After a gap of two years, the T20 carnival is back. From March 15, the top ten teams in the world will embark on a 20-day journey in search of ultimate glory - from hosts India to minnows Afghanistan. But the unpredictability of the format gives all the ten teams a chance to lift the title on April 3.
Defending champions Sri Lanka, hosts India along with the other top eight teams in the ICC T20I rankings automatically qualified for the Super 10 stage, while Asia Cup runners-up Bangladesh and Afghanistan arrived after making their way through the qualifying stage.
Hosts India and South Africa look the best having a power packed team both in batting and bowling. Australia has a brilliant batting line-up to match up with the Proteas and the Men in Blue, but their inexperienced bowling line-up has made them slip up a bit in the rankings. New Zealand and West Indies are looking the next best teams in the 10-man tourney and could make it to the semis if they can outgun Australia and England in their respective groups.
Afghanistan and Bangladesh arrive last in our analysis after making it through the qualifiers. Pakistan and defending champions Sri Lanka made it above Bangladesh just because of their bowling strength.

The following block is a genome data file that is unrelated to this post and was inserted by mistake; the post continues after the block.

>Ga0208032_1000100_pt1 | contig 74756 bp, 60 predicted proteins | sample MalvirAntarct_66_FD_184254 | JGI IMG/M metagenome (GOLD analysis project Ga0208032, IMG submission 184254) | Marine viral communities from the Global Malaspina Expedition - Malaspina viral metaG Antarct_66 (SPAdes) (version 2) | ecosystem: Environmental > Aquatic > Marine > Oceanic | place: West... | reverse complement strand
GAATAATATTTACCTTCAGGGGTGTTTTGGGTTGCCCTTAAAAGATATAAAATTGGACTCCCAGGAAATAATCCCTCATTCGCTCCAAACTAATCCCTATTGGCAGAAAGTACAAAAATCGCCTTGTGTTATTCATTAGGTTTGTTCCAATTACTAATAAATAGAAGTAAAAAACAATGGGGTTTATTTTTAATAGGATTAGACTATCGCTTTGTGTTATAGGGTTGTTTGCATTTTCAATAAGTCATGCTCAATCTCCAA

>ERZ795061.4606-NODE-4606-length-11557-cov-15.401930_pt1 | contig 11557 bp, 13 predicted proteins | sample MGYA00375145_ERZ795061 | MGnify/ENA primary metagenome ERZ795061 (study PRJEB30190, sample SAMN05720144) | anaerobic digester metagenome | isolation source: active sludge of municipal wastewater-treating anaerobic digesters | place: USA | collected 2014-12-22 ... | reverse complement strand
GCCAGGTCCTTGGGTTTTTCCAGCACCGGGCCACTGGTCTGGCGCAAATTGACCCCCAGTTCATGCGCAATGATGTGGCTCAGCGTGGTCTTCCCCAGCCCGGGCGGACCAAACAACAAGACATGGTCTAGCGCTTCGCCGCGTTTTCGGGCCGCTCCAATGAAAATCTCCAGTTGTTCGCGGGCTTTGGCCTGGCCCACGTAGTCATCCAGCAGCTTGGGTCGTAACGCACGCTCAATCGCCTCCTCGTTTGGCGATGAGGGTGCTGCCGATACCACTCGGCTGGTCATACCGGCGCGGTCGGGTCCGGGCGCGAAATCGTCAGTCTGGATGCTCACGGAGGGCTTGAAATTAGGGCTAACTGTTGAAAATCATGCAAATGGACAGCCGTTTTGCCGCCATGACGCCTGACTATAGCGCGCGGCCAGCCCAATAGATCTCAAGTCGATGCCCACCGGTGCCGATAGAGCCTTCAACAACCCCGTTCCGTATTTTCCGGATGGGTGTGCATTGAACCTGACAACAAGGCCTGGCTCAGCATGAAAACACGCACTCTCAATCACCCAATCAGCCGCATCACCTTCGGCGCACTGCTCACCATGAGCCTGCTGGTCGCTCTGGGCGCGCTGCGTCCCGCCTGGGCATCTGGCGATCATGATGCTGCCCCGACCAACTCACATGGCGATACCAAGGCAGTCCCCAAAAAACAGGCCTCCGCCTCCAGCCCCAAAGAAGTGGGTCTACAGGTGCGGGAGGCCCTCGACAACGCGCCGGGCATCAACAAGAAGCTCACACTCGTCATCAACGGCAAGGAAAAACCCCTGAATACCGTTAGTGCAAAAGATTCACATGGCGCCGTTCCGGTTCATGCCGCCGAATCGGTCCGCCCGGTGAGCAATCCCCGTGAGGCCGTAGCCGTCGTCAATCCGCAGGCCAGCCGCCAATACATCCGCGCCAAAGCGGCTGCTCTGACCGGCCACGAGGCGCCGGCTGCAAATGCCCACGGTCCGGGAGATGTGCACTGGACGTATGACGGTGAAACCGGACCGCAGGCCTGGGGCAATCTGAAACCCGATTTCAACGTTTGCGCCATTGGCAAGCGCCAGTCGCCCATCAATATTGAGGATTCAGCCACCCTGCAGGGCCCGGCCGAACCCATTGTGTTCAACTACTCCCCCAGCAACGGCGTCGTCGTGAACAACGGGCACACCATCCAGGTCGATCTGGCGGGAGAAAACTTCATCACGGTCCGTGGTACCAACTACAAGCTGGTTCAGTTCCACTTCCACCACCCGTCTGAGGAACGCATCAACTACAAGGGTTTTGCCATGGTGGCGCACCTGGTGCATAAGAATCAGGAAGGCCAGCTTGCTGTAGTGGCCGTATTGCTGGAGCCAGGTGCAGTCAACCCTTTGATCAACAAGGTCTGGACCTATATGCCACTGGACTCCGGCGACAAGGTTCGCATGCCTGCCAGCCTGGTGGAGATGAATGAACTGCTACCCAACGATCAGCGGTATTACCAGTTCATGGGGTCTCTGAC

1. Sri Lanka – (Champions – 2014 World T20)
The defending champions look like a shadow of a side that won the coveted title last time around. Two-star performers, Kumar Sangakkara and Mahela Jayawardene bid adieu to their International careers in the past two years, while others like Malinga and Angelo Mathews are plagued by injuries.
After a 2-1 series defeat against India followed by defeats to Bangladesh, Pakistan and India in the Asia Cup, Malinga stepped down from captaincy and Angelo Mathews was elevated to the role in the last minute. Although the bowling line-up looks the same as last time around with Malinga, Kulasekara, Senanayake and Herath leading the line, the problem area for the Islanders will be the batsmen.
Dilshan, Chandimal and Mathews will shoulder the majority of the responsibility to put runs on the board with newcomers
2. India (Runners-up -2014)
After winning the Asia Cup, India head into the World Cup as the overwhelming favourites for the title. Home conditions and IPL experiences all are favouring the Men in Blue, but the loss against South Africa in the last warm-up match showed the chinks in the armour of the hosts.
The arrival of veterans of Nehra, Yuvraj, Harbhajan and the emergence of youngsters Bumrah and Pandya have helped India in putting together a balanced squad for the tournament. The return of Mohammad Shami from injury will also give Dhoni some pleasant selection problems in the event.
The No.1 ranked side in T20s look a strong unit, with the batting going down to No.8 and 9 in Jadeja and Ashwin. Hardik Pandya, along with Yuvraj and Raina will also give Dhoni more options in the bowling with Ashwin, Jadeja, Bumrah and Nehra likely to bowl four overs each.
3. South Africa (Semi-finalists 2014)